The problem is that we have systems, and humans are biologically programmed to exploit systems, even if it kills the system. We are natural parasites of any *system*.
But the lack of system is even worse.
What I like about a Free Market Capitalist system is the incentives are best aligned that everyone benefits even when those with power are selfish. And I like that the Free Market Capitalist system is based on disruption. With maximum freedom of choice, there will always be A Way To Do Things, and the bulk of companies and individuals can compete to be the best at doing The Way To Do Things…and then 20% of companies and individuals can try to capture market share by Trying Something Different.
In a Free Market Capitalist system, need inspires creativity, creativity results in success, success breeds complacency, complacency causes failure, failure stimulates need, and the cycle goes around again.
Free Market Capitalism *is* a system, yes, but it is a system that doesn’t specify a specific system. It is a system of disruptive systems, if that makes sense.
Free Market Capitalism always sows the seeds of competition along with the seeds of success.
So when people talk about the failure of Capitalism, the problem is always “non-equitable distributions” or “unearned wealth”. But when people talk about the failures of other systems, like Socialism, Mercantilism, Protectionism, Fascism, etc, the problems are always “loss of liberty” and “death”.
Each system has its problems, yes, but the problems of Capitalism seem to be much better than the problems of any other system.
So when I see things like this, my thought is always: they are asking the wrong questions, based on the wrong assumptions.
I don’t care if 80% of the people in the United States think wealth should be distributed differently. Wealth isn’t distributed. Wealth is earned by creating value, and as such, cannot be distributed by anyone.
*Money* can be distributed, however. That’s what they are really saying.
The only thing is, distributing money destroys wealth, because it delivers comfort (shorthand for satisfying needs: food, clean water, clothing, dwelling, information, etc.) to those who didn’t earn it. Since wealth is money flowing to those who create value, delivering money to those who didn’t create value is the *destruction* of wealth.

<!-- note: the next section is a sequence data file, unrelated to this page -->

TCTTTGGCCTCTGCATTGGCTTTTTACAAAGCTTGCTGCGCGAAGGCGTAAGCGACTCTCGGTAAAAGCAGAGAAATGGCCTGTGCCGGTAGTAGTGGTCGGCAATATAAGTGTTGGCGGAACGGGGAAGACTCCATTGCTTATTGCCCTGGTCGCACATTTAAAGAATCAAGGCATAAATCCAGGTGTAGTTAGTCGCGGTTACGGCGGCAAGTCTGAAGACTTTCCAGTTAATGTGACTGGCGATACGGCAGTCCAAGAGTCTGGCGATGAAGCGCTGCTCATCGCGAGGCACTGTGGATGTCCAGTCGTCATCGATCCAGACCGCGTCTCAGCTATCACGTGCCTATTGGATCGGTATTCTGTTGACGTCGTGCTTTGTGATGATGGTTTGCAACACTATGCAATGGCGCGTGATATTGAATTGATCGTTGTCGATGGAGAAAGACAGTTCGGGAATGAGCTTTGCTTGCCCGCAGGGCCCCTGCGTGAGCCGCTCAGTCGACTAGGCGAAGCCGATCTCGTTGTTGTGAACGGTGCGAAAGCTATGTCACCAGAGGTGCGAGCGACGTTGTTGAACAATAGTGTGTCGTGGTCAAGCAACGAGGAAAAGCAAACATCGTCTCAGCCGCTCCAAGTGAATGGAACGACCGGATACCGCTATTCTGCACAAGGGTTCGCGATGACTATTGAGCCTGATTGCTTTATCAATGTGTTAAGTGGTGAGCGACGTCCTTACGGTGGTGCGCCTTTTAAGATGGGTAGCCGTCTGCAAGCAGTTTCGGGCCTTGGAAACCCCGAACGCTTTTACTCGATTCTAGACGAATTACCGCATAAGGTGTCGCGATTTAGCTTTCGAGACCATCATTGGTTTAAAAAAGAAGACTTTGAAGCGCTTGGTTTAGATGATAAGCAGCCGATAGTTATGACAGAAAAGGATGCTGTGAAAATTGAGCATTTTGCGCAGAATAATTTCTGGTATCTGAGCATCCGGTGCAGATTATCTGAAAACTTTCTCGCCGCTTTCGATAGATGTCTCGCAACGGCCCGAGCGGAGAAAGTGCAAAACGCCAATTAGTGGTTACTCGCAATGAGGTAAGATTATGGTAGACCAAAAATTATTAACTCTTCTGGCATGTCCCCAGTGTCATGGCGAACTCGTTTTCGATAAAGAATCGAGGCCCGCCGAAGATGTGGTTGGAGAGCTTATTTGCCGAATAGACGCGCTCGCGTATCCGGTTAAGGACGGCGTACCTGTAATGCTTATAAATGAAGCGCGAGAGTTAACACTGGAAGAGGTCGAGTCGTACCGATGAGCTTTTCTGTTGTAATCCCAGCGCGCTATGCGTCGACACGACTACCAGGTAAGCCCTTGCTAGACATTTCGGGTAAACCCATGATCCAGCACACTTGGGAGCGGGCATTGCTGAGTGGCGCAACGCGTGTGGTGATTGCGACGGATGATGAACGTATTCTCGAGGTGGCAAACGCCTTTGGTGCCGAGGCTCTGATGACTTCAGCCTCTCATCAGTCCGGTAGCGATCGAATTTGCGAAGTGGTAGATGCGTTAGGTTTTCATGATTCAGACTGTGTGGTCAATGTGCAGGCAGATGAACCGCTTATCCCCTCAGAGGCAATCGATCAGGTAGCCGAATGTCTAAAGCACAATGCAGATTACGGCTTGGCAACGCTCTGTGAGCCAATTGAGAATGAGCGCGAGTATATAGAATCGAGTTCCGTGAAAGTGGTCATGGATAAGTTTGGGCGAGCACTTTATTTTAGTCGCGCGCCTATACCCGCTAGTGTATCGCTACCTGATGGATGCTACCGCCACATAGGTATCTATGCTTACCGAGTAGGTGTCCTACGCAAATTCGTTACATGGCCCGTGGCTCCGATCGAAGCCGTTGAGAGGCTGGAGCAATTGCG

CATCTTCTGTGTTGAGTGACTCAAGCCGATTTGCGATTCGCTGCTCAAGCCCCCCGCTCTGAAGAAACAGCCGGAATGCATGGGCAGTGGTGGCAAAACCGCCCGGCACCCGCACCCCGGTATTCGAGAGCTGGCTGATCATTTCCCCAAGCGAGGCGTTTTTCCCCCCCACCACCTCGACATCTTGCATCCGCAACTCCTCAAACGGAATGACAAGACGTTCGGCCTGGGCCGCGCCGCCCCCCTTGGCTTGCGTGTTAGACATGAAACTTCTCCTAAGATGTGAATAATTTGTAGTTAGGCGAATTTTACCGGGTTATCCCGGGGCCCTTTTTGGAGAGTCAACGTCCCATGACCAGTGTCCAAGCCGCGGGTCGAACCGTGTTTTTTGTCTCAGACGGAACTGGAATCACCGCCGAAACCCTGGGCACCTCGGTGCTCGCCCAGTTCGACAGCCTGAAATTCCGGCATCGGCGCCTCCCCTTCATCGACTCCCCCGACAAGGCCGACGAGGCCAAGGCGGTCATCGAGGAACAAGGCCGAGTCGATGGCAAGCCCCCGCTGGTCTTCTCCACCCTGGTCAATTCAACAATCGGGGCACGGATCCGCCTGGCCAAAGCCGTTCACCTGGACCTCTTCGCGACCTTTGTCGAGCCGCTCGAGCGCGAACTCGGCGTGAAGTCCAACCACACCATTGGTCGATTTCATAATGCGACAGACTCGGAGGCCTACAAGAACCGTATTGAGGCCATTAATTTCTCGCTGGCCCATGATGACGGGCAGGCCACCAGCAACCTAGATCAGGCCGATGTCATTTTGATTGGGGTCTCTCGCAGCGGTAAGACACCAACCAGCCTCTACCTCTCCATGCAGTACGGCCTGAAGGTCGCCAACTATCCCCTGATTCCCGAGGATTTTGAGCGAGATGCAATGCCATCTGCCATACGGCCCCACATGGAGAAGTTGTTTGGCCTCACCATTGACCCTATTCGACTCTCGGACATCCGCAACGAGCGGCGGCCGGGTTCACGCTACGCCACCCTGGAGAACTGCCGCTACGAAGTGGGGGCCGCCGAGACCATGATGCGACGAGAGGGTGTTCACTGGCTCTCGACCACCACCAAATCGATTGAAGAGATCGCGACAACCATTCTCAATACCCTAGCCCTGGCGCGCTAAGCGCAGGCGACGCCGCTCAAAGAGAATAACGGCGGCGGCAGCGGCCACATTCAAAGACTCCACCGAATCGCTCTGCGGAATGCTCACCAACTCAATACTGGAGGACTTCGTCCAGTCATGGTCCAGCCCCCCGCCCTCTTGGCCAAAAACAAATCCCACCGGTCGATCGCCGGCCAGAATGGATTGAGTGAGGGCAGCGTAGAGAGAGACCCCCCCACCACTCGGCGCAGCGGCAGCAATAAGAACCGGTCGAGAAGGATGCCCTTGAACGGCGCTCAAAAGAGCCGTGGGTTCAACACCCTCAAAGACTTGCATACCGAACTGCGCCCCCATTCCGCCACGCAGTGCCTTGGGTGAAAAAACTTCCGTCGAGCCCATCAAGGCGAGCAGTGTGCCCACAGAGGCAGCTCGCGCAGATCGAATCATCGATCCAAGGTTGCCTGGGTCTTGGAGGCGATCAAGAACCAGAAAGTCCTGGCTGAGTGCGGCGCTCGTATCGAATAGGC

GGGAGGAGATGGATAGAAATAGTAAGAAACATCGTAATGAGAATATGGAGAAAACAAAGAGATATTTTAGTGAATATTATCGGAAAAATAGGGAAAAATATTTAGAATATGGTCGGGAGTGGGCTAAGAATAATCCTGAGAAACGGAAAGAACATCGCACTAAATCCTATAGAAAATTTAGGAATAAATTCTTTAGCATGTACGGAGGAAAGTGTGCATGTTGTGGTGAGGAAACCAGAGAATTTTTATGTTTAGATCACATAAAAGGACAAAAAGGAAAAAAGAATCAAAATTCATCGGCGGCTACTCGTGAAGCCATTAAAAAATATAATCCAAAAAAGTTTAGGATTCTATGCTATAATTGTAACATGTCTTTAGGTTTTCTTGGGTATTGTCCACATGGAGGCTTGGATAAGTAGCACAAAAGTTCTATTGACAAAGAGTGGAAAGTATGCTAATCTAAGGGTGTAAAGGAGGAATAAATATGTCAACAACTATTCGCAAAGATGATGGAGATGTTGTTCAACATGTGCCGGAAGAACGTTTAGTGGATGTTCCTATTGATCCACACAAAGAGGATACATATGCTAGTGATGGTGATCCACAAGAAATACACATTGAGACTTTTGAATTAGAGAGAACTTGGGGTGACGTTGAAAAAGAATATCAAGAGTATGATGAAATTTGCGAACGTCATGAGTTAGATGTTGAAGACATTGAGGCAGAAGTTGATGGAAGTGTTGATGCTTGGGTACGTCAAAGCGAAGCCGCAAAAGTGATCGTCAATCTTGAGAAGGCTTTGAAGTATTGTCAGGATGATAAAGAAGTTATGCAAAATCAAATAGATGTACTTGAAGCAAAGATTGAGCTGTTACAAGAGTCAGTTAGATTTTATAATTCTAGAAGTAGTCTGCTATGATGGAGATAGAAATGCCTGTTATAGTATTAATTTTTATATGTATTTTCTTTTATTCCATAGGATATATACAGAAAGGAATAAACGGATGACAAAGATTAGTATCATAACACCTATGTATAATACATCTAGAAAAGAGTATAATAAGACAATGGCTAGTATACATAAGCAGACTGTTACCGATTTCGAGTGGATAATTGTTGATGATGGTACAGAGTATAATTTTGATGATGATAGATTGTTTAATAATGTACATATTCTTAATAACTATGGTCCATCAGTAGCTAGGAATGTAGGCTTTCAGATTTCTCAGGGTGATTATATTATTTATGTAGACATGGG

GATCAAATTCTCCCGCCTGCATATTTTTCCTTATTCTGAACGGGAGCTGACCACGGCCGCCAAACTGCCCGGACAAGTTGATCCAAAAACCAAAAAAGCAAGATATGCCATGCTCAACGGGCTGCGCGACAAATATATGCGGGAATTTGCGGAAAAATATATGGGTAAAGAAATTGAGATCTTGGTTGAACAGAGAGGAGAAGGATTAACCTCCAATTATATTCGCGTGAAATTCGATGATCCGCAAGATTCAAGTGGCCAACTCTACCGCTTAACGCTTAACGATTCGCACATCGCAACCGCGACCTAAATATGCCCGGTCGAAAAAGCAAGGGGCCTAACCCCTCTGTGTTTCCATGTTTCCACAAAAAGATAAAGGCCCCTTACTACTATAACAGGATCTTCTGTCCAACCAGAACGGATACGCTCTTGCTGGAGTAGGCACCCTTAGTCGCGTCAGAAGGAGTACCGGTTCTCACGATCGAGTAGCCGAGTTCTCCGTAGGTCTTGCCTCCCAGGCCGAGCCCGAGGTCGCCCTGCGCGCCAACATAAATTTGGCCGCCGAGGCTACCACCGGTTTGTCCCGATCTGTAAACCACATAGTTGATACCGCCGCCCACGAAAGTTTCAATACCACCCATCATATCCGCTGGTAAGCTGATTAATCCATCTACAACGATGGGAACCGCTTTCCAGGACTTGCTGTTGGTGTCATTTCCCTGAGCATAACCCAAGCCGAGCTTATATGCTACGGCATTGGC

That means that, yes, a rich person giving money to his kids is the destruction of wealth; and unless the child learns to create new value, the wealth will disappear.
The main objection is that the children of the wealthy can simply hire someone to manage their money, or a trust fund can be set up.
However, that is still putting money toward the creation of value, so it does still create some level of wealth. It is unfortunate that the wealthy inheritor isn’t personally risking or creating wealth via the use of their capital, but again: the incentives of this minor exploitation of capital use is *still* better than any of the proposed remedies: government taking money and giving it to others.
With this view and understanding of how the world works, I’m convinced that Capitalism is the best system, but can be improved by adding more and more Free Market principles. We have a long way to go to improve the US system of government before we worry about improving the free market system: we need to clear Left partisans out of the government bureaucracy at all levels, out of education, out of the news, out of publishing, out of entertainment; we need to restore Rule of Law in the FBI, DoJ, IRS, etc.; we need to end crony capitalism, where the government picks winners and losers; we need to end the common phenomenon of Career Politicians, where so-called public service results in multi-millionaire wealth.
But as we resolve those problems, I think we should look to figuring out incentives that encourage disruption, that encourage competition. I, and others, have proposed automatic sunset clauses of *all* government laws that require higher percentages of legislative support for each successive renewal. Maybe we could enact laws that restrict the incorporation of a company to a certain length of time? Imagine if Disney would have only had a charter for 50 years. At the end of 50 years, they’d *have* to sell off all their various holdings to someone. Maybe someone would get character rights, someone else would get Disneyland/world rights? I don’t know. But it certainly *should* have a better outcome than letting Disney retain copyrights on 80 year old works, along with the cash to purchase ABC, ESPN, etc. That power structure has certainly not benefited the entire populace of US citizenry.
It’s something to consider.